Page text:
Far from being "the season to be jolly," Christmas is really the season of sadness and despair. This period's compulsory merriment, hypercommercialism, heavy drinking, and undue media emphasis on the idealized, two-child, two-parent, orthodox Christian family makes those who don't share such lifestyles or religious sentiments feel left out, lonely, and even somewhat un-American. And even in so-called normal families, media hype about the season's merriments often raises expectations and sets up many for disappointment. According to Dr. Quita Mullen, a psychiatrist in Boston, many women in particular exhaust themselves trying to meet both the demands of full-time jobs and the more traditional expectations about what holidays are supposed to be like—provided in part by their (non-working) mothers.
And that was written in 1990, well before Lexus' godawful 'December to Remember' advertisements. What would Henry say about Christmas 2013?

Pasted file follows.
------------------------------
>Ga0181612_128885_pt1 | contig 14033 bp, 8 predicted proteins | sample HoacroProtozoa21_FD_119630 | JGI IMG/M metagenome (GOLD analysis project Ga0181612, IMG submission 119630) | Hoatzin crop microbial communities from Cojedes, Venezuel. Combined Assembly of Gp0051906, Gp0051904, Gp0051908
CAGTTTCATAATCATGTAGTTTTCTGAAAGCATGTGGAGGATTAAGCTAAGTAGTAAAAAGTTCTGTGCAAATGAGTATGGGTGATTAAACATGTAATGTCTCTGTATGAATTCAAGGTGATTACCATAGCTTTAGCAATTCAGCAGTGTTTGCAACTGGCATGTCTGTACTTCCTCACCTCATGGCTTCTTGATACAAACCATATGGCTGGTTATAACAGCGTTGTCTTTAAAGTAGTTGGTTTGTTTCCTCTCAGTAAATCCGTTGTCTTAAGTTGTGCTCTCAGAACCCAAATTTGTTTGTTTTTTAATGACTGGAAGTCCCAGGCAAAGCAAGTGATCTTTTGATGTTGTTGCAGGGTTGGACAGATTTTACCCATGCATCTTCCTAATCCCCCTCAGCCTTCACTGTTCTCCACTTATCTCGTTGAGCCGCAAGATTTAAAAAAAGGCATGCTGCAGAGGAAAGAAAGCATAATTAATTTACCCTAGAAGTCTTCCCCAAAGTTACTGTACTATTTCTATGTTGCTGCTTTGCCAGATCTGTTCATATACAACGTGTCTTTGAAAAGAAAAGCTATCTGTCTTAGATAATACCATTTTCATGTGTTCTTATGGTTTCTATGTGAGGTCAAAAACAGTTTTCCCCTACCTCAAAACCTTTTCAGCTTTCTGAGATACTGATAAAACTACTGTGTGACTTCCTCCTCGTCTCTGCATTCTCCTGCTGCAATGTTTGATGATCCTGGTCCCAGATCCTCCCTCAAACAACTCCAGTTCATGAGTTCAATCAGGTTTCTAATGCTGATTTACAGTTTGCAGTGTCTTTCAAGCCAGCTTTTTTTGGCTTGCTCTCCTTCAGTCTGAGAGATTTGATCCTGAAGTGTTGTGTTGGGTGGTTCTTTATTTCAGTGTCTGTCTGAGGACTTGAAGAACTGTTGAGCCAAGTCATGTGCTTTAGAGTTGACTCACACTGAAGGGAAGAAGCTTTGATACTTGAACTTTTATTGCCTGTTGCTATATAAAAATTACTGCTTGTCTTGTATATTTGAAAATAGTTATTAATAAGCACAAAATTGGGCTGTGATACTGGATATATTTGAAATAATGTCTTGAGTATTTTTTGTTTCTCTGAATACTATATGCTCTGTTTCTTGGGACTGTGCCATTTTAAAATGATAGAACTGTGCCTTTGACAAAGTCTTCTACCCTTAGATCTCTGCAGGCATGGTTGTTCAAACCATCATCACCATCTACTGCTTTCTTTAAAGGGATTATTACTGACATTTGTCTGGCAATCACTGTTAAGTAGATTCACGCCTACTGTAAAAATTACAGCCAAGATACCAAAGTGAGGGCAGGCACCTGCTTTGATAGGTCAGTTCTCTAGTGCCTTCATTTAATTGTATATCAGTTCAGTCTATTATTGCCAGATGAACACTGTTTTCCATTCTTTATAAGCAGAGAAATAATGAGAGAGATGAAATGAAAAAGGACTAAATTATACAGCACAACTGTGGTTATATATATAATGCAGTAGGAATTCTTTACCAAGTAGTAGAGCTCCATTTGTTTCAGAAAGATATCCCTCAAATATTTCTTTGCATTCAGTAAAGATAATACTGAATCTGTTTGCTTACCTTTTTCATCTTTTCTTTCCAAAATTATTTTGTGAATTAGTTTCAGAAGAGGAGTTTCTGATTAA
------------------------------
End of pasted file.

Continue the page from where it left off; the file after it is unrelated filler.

Now, let's be clear: I'm in no position to give anyone any real advice on how to survive feeling either Christmas ambivalence or hate, but my advice for surviving the holiday--really any day--is to keep it simple, take care of yourself, count your blessings, keep your wallet closed, only spend time with those you really want to spend time with, and sincerely tell people you love that you love them.

Finally, consider moving to Los Angeles, because no kidding, if it all goes to hell in a handbasket over the next two days, at least you'll have the sun and warmth to do your body and soul some good.